Britain is moving out of the European economic slow lane and is being ranked alongside the US in terms of growth, bullish UK officials claimed ahead of the G20 summit in St Petersburg.
With Britain’s foreign policy in turmoil after David Cameron’s Commons defeat over Syria intervention last week, the prime minister and George Osborne, chancellor, hope the UK’s recent growth spurt might help confer some G20 credibility.
British officials claimed this week that the UK would be “particularly singled out” at the G20 summit for the way it had pulled back from an economic precipice and that it was now seen as potential engine for global growth.
“We have moved from being seen as a country in a broader European economic bucket, to one seen as being ranked alongside the US in terms of economic performance,” said one official.
Privately, Mr Osborne and Mr Cameron were congratulating themselves that for once the UK would not be seen as an impediment to the global recovery – three years after they attended the Toronto G20 when the country was threatened by huge debts.
Mr Osborne has been encouraged by OECD forecasts this week showing that Britain was ranked alongside Canada, and just ahead of the US and Japan, in terms of growth potential for the second half of 2013.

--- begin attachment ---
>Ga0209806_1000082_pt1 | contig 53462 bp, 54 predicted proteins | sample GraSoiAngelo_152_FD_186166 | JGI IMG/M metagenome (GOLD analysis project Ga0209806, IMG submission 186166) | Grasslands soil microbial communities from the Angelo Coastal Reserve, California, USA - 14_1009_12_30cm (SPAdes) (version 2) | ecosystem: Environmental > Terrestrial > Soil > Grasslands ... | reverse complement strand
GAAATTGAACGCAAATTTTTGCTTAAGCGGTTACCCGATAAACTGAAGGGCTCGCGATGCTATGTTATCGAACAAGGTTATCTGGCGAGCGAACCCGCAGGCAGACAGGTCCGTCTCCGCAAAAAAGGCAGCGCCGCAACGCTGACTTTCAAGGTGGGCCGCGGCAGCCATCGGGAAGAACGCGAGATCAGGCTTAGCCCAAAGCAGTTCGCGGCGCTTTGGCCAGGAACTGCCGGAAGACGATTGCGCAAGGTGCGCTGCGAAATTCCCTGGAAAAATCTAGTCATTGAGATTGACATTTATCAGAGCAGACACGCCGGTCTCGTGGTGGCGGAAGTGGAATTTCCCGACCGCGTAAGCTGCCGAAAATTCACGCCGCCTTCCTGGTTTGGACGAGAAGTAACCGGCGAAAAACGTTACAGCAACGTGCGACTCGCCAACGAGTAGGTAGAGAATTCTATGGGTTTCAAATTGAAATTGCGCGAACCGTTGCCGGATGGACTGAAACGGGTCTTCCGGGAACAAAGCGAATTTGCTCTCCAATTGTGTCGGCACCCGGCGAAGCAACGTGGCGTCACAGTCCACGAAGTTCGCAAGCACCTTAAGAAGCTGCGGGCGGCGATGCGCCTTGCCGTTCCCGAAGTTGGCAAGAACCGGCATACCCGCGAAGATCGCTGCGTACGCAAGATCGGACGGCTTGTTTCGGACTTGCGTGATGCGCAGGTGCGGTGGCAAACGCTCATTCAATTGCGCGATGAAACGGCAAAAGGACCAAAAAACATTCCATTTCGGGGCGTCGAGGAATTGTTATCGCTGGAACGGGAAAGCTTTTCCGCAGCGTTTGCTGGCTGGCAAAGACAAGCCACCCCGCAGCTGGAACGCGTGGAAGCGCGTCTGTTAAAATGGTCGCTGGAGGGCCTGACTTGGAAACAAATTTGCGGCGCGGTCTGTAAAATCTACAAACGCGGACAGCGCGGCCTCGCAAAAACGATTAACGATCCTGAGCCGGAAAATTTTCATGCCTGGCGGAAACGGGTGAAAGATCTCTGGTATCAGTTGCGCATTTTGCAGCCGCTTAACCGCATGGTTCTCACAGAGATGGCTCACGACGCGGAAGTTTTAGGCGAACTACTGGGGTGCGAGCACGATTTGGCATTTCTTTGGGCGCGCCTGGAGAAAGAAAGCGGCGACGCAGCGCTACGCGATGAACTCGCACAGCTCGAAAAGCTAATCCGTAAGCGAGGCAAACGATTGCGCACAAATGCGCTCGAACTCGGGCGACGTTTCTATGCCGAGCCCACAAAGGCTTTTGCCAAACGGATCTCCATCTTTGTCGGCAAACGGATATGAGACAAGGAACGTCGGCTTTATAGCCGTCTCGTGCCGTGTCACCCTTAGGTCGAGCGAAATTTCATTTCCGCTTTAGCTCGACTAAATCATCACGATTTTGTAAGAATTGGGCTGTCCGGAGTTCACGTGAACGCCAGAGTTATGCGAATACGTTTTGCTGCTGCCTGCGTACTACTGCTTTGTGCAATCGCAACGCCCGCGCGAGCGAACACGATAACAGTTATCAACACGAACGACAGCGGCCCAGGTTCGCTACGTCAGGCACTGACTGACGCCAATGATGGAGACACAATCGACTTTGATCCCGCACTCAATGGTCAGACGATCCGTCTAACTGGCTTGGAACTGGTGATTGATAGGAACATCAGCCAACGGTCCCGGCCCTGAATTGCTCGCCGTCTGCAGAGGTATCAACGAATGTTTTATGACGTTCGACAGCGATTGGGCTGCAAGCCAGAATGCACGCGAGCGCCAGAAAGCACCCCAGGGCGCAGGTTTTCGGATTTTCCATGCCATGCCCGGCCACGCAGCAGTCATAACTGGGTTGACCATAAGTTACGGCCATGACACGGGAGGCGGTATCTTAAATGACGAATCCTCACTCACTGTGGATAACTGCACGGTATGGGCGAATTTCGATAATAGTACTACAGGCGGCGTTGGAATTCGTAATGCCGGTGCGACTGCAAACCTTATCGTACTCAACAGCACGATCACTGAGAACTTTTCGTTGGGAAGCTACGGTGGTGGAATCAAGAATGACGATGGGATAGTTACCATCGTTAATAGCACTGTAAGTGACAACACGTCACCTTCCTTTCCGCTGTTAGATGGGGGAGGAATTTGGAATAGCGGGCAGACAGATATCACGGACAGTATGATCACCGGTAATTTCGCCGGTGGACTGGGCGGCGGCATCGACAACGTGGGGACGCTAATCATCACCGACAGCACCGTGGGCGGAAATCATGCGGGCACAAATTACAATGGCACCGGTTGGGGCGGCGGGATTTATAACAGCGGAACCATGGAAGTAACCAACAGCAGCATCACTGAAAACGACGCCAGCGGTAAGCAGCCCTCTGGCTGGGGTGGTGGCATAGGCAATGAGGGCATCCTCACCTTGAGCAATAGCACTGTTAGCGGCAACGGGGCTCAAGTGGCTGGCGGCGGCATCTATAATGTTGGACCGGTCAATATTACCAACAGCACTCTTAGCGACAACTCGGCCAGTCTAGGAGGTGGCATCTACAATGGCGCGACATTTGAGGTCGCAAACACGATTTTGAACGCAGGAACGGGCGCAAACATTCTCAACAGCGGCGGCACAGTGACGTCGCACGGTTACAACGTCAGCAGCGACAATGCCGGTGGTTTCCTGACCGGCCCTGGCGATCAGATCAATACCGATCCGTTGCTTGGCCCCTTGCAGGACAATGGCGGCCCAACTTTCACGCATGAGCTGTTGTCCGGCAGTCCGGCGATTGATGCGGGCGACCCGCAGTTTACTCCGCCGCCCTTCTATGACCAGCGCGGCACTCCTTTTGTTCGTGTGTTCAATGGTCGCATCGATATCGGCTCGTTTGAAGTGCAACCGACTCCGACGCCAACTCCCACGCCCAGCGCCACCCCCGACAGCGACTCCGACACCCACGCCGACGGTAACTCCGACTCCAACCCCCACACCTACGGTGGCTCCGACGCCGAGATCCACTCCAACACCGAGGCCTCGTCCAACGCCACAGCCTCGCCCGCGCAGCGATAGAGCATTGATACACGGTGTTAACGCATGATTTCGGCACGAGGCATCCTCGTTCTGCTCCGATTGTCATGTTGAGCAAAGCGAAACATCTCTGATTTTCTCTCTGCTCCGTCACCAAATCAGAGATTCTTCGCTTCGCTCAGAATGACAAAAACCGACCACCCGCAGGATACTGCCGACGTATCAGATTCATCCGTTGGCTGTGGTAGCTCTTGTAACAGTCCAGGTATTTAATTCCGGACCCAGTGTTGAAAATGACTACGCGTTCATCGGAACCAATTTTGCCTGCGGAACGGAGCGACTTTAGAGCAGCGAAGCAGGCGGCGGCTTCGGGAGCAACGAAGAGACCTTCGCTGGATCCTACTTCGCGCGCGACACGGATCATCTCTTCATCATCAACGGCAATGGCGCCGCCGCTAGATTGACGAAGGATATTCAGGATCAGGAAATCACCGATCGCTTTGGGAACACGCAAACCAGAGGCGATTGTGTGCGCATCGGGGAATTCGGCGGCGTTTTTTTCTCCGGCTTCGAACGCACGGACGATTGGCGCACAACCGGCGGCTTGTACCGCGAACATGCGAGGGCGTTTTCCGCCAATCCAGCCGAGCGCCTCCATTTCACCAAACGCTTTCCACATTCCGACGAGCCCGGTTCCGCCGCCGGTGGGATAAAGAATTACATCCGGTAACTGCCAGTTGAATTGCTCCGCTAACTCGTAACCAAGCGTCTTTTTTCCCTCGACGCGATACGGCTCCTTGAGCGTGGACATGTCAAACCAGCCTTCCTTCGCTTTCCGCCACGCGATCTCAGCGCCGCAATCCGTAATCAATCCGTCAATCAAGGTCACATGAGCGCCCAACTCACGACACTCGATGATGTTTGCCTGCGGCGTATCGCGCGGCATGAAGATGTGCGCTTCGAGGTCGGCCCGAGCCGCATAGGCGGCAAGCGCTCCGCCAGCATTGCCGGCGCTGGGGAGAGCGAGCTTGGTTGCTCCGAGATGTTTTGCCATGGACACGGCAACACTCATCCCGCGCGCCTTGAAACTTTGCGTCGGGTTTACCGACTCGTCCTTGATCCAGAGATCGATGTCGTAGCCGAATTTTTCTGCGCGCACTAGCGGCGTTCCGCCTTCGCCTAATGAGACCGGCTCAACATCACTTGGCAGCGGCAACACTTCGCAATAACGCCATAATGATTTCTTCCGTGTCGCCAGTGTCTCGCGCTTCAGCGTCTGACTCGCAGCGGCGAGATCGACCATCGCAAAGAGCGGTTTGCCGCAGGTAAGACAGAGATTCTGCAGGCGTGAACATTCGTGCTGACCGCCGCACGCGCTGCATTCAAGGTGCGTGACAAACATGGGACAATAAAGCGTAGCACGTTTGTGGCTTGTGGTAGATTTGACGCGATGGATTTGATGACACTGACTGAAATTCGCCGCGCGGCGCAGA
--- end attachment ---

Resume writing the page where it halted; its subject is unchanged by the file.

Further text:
The chancellor knows, however, that the government risks sounding hubristic – Britain’s economy is smaller than at the time of the 2008 crash – and admitted there were global risks that could blow the recovery off course.
Chief among those is the instability in some emerging markets, as the US starts to withdraw its massive monetary stimulus.
Britain is trying to ensure the G20 retains its commitment to free trade, in spite of protectionist signals coming from some members, including Argentina. “We are still in the early stages of recovery,” Mr Osborne told reporters en route to St Petersburg. “We still have great economic challenges.
“I arrive at this summit as the finance minister with pretty much the highest budget deficit around the table, even though it has come down by a third.
“I think the British people are realistic that Britain is on the mend but that it is going to take a long time.”
The UK’s rejection of military action in Syria has left Mr Cameron marginalised on the topic dominating the gathering of the world’s 20 biggest economies.
However, Mr Cameron is still urging the US to punish the Assad regime for the apparent use of chemical weapons in eastern Damascus last month. British officials confirmed that UK tests had found traces of sarin gas in clothes and soil samples taken from the area of the attack.